- Engagement: Has the targeted account visited my site more, and consumed more pages while they’re there.
- Conversions: Have they moved to the next phase of buying cycle via hand-raise, RFP or booking a meeting?
- Stakeholder awareness: As the team moved through the pipeline, do they demonstrate an understanding of the messages they’re received.
- Pipeline growth: Ad activity can be measured against CRM data to determine whether ad budget has to be properly allocated to accounts that are driving value.
While this shift can feel uncomfortable to people have been doing things the same way for years, the work will ultimately pay off. Publishers and media buyers will be able to deliver better value, brand advertisers will have the power to directly impact growth and continually optimize their programs, and of course, CFOs will be more than happy to approve ad budget because they know they’re getting needles, not haystacks.
Interesting article, especially from my perspective as a B2C publisher. I couldn’t agree more regarding your comment of advertisers wanting to know they are connecting with the right audience, delivering the right message at the right time.
What I’d love you to expand on is what new model would be a likely candidate to replace CPM. While the wrong model, CPM is easy to understand. What is the model that acknowledges quality over quantity? How do we transition to it in a way that will provide a predictable revenue stream for the publisher?
Are CMOs, CEOs, and CFOs, really ready to pay for quality? Will they pay a premium price for solid engagement that converts to business growth?
The risk for publishers in what you suggest is that poorly executed ads wouldn’t have to pay for lack of engagement. The advertiser then blames the media rather than a lousy pitch. The publisher loses because the ad space was taken up by a bad ad which is wholly outside of their control.
Understand that I’m not a fan of flat CPM pricing. However, an alternative new measurement must take into account the reality that not all ads are born winners. Any new model should take this into account. Any suggestions?
I do have thoughts on the questions you raise.
First as to what will replace CPM? Well CPM may always be a transactional reality – we need a “currency” to transact in and lots of systems are built around CPM. The point I am really making is that data driven buy-side technology platforms can handle that and create other “currencies” that meet needs of specific advertiser verticals and define the “exchange rate” of that more relevant currency into the mechanical reality of transacting in a CPM environment based on the costs of units relevant to the activities in that vertical.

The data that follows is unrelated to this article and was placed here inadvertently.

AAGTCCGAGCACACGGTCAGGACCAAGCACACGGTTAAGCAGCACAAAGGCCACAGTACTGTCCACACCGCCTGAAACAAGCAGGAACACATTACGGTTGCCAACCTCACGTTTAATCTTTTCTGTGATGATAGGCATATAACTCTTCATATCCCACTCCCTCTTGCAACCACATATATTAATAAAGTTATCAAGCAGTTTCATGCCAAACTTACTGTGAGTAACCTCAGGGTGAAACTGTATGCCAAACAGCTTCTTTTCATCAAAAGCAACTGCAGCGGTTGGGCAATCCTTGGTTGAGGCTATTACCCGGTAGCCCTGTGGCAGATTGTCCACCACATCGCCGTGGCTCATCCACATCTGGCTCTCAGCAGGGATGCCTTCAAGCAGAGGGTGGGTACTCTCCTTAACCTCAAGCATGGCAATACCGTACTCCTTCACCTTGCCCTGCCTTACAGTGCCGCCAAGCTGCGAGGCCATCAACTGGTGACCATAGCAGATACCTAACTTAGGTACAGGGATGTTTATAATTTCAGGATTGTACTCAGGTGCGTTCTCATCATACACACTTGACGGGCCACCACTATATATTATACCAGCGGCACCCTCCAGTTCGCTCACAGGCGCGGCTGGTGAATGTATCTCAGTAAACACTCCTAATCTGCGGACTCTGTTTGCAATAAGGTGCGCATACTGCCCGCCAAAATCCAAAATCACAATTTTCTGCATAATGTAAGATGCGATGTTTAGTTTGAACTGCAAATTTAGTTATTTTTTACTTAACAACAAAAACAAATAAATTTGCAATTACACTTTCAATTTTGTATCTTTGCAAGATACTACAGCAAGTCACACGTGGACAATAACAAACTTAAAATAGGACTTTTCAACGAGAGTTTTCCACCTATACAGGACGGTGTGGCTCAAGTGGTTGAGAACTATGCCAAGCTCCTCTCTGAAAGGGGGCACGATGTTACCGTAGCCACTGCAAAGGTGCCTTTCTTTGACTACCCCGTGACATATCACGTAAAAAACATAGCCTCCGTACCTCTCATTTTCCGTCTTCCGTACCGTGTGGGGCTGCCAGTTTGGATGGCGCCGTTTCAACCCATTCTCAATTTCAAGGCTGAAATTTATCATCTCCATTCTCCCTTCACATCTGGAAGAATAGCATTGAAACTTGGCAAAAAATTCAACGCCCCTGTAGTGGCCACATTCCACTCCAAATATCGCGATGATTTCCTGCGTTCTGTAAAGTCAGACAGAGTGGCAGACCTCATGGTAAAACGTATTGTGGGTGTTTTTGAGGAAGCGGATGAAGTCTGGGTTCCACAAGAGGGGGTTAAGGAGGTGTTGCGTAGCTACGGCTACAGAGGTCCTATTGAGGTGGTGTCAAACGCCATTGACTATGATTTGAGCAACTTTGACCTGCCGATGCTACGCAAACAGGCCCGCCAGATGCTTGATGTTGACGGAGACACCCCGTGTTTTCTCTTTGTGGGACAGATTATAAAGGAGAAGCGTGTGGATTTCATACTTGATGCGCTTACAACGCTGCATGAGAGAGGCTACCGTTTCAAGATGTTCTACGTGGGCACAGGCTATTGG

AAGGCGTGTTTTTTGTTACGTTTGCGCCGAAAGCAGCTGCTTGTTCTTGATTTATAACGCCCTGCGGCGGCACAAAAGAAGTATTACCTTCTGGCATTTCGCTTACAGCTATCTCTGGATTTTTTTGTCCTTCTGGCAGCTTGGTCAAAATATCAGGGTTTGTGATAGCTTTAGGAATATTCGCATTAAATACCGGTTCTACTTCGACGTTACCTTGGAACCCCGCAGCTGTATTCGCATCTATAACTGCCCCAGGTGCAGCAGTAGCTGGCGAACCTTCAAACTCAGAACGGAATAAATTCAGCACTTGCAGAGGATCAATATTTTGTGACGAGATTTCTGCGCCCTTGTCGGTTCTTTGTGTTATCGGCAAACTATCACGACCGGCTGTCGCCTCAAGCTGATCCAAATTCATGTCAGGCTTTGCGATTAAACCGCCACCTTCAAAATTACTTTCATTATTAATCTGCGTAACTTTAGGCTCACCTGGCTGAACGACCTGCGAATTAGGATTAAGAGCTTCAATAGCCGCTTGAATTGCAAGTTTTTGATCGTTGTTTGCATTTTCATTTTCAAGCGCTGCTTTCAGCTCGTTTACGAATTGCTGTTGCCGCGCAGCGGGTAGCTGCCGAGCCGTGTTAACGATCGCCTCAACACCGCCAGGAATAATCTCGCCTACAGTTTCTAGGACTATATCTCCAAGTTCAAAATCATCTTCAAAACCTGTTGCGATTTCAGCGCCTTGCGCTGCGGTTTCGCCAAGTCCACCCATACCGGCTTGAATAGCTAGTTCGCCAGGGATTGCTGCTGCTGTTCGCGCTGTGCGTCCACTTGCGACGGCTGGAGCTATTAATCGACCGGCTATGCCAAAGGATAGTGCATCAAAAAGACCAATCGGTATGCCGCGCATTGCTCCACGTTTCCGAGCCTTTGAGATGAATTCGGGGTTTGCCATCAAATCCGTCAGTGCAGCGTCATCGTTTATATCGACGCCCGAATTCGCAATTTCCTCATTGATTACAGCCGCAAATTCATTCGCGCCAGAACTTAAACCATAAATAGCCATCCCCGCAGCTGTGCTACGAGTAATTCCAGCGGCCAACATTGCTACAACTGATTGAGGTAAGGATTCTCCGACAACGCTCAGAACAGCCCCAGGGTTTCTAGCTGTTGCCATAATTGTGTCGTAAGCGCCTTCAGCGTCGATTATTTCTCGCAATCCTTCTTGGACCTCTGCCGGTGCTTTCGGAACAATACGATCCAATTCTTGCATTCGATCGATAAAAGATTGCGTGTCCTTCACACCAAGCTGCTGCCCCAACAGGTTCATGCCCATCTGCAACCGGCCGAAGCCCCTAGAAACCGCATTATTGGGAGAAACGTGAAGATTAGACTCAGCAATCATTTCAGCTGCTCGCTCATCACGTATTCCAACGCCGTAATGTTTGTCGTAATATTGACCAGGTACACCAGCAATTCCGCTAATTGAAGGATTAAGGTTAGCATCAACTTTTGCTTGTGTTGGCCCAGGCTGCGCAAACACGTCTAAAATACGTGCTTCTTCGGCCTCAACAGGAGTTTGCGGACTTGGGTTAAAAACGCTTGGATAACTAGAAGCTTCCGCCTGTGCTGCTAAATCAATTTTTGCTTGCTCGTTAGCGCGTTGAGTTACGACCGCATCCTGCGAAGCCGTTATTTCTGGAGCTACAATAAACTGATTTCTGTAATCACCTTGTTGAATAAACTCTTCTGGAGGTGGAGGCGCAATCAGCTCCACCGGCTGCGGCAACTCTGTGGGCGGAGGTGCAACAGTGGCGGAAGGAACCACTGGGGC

Let me give you an example, my company, Demandbase. We service B2B customers, mostly mid-sized and large enterprises that are selling to other mid-sized and large enterprises. At any point in time our customers are probably targeting hundreds, perhaps several thousand target accounts, or other companies – they don’t sell to individuals but to accounts and these accounts typically have long and complicated purchasing processes that involve a number of people across the organization. We have proprietary IP that allows us to identify and target advertising at the company level, and then serve ads to the people from that company out on the web. It’s very valuable to our customers because the vast majority of the traffic out there is not only not B2B at all but consumers and most of the B2B traffic will still not be one of their target accounts. With our proprietary data and our real-time technology, we can specifically target users from target accounts or from precisely defined target segments of companies.
Our customers think in terms of target accounts, have their CRM systems built around targeted accounts, have their sales compensation defined around closing target accounts – why shouldn’t they be able to advertise and measure in that same “currency”? We offer our technology on a subscription basis that customers pay for based on the number of accounts they want to target, not on CPM, and provide all the measurement and analysis against results from those target companies, because that is what makes sense in B2B.
On the topic of ad creative – I agree it’s critical and has been under-developed in digital. I think of creative as what Madison Avenue is all about – sending the “right message” that captures the attention of the audience. Data and technology now allow us to send the message to the “right audience” at the “right time” and play a role in knowing enough about the user to provide the opportunity to send the “right message,” but the creative has to deliver. Now that the technology has allowed us to really have an ongoing dialogue with a relevant audience that should care about what we say, this should allow the ad industry to focus on nailing the creative that allows that dialogue to occur and to capture our audiences’ imaginations.